“Love, Lesbians and Larceny” is how one is first introduced to this original, supervillain lesbian love story. If that’s not one damn good hook, I don’t know what is. Creators Kristi McDowell and Sean Ian Mills do wonders with this lighthearted, yet socially important, comic. In a world in which we find ourselves gaining more awareness in the face of blatant ignorance of basic human rights, it’s important that we see all sides of the human condition reflected in characters we get to know and fall in love with in all forms of media.

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The first thing I notice when reading GAMER GIRL AND VIXEN is how refreshing the narrative feels. Mentions of queerness—LGBTQIA awareness issues aside—are always welcome when talking about exposure in any type of media. However, I found myself pleasantly surprised at GAMER GIRL AND VIXEN’s uniqueness in more than just its characterizations. Gamer Girl and Vixen—also known as Bianca and Liz—have a proclivity for crime and supervillainy, replacing the typical hero origin story narrative we’ve all become so well-accustomed to. The fact that this likable pair come to know each other due to their separate interests in crime gives the comic an undeniable charm. It’s not just a comic about queerness—it’s a story that stands on its own two feet.


That being said, this comic does something very important for those who identify as queer. Liz and Bianca’s reasoning for getting into crime feels familiar to any person’s issues with identification as well as the fortunate few who could count on the support of a family member. From Bianca’s mother’s over-involvement and jailed father, to Liz’s love of technology shared with her junker father (who takes spare parts for her to tinker with), GAMER GIRL AND VIXEN succeeds in reaching out to readers in a poignant way. While Bianca’s origin the “mother won’t approve” narrative is one that’s familiar for queer and heterosexual communities alike, it also highlights the difference between Bianca’s “secret identity” as Vixen, versus Liz as Gamer Girl. Bianca is closeted due to her mother’s—and society’s—expectations of how she must be, while Liz is openly lesbian. It can be argued that Bianca feels more herself as Vixen (especially after her costume to change to impress Gamer Girl, meow!), while Liz is exploring new dimensions of her life in crime as Gamer Girl. This comic succeeds in riding the line between media exposure and telling a truly good story. No one likes a story that comes off as “preachy,” and GAMER GIRL AND VIXEN is anything but.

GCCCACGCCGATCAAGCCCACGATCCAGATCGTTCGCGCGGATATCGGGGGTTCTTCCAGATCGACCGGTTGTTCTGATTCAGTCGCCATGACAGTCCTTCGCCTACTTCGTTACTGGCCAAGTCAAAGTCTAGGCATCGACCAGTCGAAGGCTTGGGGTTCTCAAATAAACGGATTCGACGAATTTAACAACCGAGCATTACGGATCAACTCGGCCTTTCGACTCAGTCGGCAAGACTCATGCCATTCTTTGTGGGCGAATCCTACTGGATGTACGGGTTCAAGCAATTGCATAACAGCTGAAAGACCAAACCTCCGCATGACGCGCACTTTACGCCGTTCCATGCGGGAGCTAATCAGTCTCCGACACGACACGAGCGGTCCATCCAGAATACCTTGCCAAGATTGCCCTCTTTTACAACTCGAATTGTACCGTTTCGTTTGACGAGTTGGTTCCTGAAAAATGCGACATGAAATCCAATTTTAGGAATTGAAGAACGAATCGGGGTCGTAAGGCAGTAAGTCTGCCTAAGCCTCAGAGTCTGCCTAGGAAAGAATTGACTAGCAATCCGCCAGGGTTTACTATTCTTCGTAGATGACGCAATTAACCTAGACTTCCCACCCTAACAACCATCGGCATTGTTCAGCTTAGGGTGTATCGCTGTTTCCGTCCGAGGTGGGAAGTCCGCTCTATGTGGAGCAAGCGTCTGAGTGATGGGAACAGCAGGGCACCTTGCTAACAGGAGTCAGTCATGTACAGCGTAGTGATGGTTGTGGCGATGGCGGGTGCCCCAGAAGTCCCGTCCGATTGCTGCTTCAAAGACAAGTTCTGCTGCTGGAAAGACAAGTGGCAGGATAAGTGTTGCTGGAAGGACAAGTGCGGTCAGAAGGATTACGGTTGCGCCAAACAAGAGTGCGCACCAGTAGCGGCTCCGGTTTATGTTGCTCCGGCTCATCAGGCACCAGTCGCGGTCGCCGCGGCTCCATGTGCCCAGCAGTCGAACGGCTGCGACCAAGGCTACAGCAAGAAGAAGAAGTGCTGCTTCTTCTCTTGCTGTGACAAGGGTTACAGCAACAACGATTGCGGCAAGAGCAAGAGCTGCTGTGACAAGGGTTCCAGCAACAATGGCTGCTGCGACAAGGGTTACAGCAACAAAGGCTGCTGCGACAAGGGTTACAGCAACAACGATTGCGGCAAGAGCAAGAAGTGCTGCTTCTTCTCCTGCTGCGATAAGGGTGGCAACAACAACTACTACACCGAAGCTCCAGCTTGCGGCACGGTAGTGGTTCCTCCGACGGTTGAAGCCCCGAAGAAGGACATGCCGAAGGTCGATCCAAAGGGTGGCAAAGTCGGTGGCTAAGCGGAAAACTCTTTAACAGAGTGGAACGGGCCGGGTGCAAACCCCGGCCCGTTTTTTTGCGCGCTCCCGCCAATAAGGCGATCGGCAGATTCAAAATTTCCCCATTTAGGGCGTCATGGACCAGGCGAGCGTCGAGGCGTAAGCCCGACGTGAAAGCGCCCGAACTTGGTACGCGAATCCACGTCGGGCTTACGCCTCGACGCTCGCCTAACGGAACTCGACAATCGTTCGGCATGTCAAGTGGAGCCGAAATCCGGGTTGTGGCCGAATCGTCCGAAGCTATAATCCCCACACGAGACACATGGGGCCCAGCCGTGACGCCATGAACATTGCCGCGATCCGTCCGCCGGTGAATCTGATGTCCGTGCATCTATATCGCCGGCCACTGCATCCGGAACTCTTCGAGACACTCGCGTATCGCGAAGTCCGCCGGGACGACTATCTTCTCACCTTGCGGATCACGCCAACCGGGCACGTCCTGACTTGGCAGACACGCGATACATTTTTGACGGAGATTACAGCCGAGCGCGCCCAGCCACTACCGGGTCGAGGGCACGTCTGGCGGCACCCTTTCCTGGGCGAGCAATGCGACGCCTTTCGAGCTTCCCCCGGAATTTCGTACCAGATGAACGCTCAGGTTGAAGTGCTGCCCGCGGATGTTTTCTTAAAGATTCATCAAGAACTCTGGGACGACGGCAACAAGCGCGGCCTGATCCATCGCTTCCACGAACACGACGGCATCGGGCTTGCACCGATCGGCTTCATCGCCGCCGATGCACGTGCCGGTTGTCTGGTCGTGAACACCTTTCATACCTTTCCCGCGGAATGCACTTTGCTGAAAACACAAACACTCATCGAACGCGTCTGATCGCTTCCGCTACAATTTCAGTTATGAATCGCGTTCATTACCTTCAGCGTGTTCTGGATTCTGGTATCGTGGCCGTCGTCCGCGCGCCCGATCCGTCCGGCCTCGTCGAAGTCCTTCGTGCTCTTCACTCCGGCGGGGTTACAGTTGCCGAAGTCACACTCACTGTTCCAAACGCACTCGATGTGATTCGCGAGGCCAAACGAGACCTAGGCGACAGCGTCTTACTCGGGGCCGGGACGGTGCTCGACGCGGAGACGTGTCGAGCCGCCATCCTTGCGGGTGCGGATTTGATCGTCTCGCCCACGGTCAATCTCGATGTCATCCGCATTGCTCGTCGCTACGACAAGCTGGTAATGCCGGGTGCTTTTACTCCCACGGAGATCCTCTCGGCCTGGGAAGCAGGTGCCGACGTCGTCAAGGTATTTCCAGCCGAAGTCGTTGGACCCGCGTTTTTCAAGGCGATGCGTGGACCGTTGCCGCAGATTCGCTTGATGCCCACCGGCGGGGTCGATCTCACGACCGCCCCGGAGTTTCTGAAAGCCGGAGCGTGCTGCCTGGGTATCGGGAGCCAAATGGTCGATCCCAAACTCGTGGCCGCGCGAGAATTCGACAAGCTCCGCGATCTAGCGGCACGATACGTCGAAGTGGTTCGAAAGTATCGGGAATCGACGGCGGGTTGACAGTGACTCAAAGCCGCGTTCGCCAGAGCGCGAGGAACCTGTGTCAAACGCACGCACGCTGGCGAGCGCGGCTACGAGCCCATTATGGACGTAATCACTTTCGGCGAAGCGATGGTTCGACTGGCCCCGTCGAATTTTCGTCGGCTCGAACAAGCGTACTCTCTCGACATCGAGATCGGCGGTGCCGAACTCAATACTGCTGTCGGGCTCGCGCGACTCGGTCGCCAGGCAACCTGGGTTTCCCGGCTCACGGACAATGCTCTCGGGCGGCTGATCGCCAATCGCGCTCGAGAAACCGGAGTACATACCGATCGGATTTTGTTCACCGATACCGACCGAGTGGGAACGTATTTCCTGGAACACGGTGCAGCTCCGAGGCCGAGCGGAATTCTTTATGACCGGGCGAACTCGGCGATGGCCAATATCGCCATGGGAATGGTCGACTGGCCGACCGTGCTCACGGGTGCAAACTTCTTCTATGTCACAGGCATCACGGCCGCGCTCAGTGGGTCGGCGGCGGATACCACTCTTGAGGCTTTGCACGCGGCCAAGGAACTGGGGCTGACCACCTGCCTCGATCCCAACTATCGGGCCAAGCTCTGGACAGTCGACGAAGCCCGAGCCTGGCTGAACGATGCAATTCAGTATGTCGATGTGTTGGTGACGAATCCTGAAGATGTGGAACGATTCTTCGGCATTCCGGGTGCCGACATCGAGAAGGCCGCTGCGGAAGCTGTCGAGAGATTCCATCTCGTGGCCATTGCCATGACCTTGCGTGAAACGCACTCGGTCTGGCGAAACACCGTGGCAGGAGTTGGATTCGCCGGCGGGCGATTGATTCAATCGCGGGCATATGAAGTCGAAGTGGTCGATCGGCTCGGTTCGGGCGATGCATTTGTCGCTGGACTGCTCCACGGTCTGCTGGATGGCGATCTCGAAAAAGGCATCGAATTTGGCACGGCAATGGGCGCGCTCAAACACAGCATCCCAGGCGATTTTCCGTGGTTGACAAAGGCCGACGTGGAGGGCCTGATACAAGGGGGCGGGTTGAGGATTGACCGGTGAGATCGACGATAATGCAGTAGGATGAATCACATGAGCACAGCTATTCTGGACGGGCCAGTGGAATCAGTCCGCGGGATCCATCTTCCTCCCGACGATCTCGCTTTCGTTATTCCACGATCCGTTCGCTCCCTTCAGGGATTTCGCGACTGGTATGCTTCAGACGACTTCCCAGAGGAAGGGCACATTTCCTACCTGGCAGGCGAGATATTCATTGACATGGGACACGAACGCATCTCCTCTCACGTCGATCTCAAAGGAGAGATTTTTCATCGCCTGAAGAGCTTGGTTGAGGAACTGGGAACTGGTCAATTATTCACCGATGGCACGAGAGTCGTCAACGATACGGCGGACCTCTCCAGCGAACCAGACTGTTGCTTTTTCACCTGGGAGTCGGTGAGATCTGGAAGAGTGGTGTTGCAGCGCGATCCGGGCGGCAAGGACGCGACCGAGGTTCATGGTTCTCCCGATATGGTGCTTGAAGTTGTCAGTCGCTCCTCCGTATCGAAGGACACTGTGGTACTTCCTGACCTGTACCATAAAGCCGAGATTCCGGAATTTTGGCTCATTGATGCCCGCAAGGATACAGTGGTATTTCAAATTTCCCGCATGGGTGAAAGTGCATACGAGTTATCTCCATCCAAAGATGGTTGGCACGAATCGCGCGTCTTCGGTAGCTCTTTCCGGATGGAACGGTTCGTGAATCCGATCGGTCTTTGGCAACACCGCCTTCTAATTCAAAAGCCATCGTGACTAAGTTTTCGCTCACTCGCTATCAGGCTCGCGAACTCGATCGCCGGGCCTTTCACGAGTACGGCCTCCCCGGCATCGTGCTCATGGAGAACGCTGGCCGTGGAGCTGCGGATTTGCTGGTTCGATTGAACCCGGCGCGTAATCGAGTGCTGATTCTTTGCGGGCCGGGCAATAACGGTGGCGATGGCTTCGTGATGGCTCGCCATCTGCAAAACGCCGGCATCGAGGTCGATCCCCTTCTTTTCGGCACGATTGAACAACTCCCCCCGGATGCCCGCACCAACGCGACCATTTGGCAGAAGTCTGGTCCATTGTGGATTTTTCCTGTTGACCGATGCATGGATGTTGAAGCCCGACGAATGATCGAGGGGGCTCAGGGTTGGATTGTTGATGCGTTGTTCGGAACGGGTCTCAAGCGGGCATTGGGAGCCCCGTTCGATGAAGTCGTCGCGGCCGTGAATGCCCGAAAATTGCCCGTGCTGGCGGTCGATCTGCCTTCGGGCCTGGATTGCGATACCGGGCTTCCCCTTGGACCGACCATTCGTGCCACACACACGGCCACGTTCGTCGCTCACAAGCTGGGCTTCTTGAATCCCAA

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The characters in this comic come in all shapes and sizes and frequent a college campus, arguably one of the most eclectic communities a person can experience. Appropriately, none of these differences are pointed. They simply exist as such, and, as a reader of many comics that at best try to spread awareness in its obviousness, or at worst try to capitalize on it, it’s comforting to read a comic that simply is.


Plus, it’s funny. And cute! It reads like an old Cartoon Network series: Fun and colorful art, with just the right dose of cynicism and self-awareness.

Two issues in and we’re introduced to a new hero to face our new favorite supervillain duo. A comic in the perspective of supervillains is interesting enough, but now they have a threat in a costume to fight back. What will happen? I definitely want to find out!

CLICK: Want to know what happens to GAMER GIRL AND VIXEN? Support the creators on Kickstarter and find out!

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